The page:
Microsoft Publisher books its retirement party for 2026

Venerable desktop publisher not going to get a Copilot any time soon

Updated Microsoft is confirming plans to deprecate its Publisher application in 2026.

This writer has fond memories of Microsoft Publisher, which started life in 1991 as a desktop publisher for Windows 3.0. While alternatives existed in the form of Ventura Publisher, Timeworks, and later QuarkXPress, Microsoft Publisher was a useful tool to write newsletters.

Unlike Word, Publisher was focused on layout and page design. Though it lacked many of the features of its competitors, it was responsible for some genuinely horrendous designs, and was popular due to its cheap price.

Despite not finding much favor with professionals, Microsoft Publisher continued to be updated over the years. Microsoft Publisher 97 was the first to turn up in the Microsoft Office suite, and the most recent edition, released in 2021, is available as part of Microsoft 365.

However, all good things – and Publisher – must come to an end. Microsoft has warned that the end is nigh for its venerable designer.

"In October 2026, Microsoft Publisher will reach its end of life," the company said. "After that time, it will no longer be included in Microsoft 365, and existing on-premises suites will no longer be supported. Until then, support for Publisher will continue, and users can expect the same experience as today."

Microsoft offered some tips for users facing a Publisher-less future, but due to the application's proprietary format, the future is uncertain for those wondering what to do with all those .pub files.

A Register reader worried what the impact would be said: "While we have a few pre-365 licenses for Publisher, who knows how long they will keep working with Windows 11+ or when activation capability will cease. The users who are already on 365 simply won't be able to update existing documents at all. More likely we'll need to use Word for everything from scratch. And we all know how good Word is with drawings and images."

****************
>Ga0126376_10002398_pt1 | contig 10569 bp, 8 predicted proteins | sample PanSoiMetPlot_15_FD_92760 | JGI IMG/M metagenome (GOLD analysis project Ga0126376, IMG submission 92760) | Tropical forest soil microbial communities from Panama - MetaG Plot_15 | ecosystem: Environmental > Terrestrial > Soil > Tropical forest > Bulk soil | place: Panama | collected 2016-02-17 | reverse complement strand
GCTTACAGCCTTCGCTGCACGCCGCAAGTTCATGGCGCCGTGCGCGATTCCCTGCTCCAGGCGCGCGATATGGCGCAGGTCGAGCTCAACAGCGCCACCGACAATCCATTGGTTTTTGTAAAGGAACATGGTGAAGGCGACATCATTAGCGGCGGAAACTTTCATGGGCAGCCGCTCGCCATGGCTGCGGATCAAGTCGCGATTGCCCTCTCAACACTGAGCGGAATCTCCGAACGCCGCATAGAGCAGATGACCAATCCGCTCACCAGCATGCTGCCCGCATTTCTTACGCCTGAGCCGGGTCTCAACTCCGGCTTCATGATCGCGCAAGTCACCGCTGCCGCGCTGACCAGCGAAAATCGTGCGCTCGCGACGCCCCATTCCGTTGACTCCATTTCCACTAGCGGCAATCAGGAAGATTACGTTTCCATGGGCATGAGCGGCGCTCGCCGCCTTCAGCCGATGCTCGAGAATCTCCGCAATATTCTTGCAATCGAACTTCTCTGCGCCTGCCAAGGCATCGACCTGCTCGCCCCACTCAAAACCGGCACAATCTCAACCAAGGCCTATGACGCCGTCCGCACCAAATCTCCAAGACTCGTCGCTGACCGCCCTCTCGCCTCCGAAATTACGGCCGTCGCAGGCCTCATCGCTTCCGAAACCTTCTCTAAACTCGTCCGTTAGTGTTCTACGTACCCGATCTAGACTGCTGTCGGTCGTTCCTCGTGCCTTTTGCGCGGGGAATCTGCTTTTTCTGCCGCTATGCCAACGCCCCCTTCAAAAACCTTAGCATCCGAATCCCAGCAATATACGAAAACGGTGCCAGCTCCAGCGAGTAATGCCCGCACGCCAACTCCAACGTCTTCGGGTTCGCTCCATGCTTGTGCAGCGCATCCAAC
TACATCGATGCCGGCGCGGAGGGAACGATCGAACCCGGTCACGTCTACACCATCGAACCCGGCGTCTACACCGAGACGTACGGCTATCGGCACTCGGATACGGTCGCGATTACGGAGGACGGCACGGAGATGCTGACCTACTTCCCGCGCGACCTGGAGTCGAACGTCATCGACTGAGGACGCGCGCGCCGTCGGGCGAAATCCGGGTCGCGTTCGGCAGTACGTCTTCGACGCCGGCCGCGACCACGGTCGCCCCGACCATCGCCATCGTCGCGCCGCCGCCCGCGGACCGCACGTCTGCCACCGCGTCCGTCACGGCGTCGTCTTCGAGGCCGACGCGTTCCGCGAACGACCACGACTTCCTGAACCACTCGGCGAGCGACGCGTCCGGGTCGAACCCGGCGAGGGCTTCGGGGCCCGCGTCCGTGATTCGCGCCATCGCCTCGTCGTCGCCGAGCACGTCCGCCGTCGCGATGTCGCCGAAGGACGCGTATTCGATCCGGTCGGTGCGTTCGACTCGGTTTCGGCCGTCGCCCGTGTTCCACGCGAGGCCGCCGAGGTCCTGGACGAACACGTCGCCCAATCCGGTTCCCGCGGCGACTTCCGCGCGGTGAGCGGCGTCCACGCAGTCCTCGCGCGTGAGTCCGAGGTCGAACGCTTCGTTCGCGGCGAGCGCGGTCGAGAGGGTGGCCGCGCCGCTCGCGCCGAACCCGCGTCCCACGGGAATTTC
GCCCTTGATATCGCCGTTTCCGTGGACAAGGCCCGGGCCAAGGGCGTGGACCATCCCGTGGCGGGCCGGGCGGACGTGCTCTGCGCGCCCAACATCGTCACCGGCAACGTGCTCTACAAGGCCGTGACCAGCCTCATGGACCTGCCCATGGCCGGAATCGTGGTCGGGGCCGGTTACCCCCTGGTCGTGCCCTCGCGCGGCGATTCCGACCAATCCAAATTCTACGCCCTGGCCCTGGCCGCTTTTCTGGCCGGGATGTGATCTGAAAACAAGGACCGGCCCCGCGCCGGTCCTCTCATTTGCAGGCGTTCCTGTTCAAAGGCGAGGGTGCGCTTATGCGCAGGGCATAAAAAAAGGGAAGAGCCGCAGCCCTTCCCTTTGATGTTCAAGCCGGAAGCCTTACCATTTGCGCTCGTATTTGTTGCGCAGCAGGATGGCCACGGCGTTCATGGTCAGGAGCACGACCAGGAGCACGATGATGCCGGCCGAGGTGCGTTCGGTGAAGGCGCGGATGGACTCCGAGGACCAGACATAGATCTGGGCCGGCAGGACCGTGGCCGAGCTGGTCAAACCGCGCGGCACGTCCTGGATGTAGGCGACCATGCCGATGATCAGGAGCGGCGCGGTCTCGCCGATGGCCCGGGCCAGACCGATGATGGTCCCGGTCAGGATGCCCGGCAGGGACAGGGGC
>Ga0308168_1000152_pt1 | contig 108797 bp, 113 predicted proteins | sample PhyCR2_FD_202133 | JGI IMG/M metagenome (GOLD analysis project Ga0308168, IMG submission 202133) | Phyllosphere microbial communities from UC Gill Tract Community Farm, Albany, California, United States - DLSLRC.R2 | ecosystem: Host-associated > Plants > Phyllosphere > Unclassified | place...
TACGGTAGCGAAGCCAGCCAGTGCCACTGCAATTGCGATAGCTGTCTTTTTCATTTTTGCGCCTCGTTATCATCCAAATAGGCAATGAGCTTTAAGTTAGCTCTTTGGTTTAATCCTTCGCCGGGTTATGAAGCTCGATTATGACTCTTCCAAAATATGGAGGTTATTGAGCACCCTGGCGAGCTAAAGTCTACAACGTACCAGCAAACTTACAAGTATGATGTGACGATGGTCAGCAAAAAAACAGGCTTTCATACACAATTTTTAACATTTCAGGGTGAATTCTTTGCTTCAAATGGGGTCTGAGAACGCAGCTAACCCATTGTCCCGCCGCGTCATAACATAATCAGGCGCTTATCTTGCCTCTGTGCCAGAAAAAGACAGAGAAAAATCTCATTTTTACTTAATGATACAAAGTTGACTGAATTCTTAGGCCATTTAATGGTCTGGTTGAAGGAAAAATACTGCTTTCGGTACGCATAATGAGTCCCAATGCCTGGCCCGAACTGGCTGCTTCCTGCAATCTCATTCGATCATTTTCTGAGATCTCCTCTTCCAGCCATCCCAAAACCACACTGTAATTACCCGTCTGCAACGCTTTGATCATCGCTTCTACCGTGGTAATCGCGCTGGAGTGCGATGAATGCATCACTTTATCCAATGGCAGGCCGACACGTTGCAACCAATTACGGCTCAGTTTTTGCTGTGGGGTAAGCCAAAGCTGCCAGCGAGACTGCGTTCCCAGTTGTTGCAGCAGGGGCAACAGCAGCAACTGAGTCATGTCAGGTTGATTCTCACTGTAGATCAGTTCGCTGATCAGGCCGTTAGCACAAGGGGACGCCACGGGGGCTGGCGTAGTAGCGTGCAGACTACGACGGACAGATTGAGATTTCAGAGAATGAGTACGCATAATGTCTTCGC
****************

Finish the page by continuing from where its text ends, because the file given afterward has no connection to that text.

Our reader uses Publisher for datasheets and Word for longer documentation.

We asked Microsoft what affected users should do and will update this article should the company respond. In the meantime, applications such as LibreOffice Draw and CorelDraw will have a go at importing .pub files, but there is no guarantee that you won't run into a specific feature of Publisher that needs the real thing.

Until October 2026 arrives, fans of Microsoft's early attempts at desktop publishing can gather around and sing songs of design disasters and cringe-inducing clip art. ®

Updated to add on February 22:

Italo Vignoli of the Document Foundation got in touch regarding support for Publisher files in LibreOffice Draw.

Crediting the Document Liberation project for the filters, Vignoli said: "The idea behind these filters to import legacy proprietary file formats was to allow users to import their files into an ISO standard document format (ODF, Open Document Format) to liberate themselves from vendor lock-in."

However, Vignoli also cautioned that while there might be improvements in the import filter in the future, "we are not going to invest in a set of new features for LibreOffice Draw which can tweak the program to manage small desktop publishing projects, as there are already other FOSS applications which cover that area."

A spokesperson for Alludo, the current developer of CorelDRAW, confirmed that the graphics editor would continue to support the opening and importing of Microsoft Publisher files for editing. However, at present, only files from versions 2002, 2003, 2007, and 2010 can be imported. "All other .pub files are not supported as of now."

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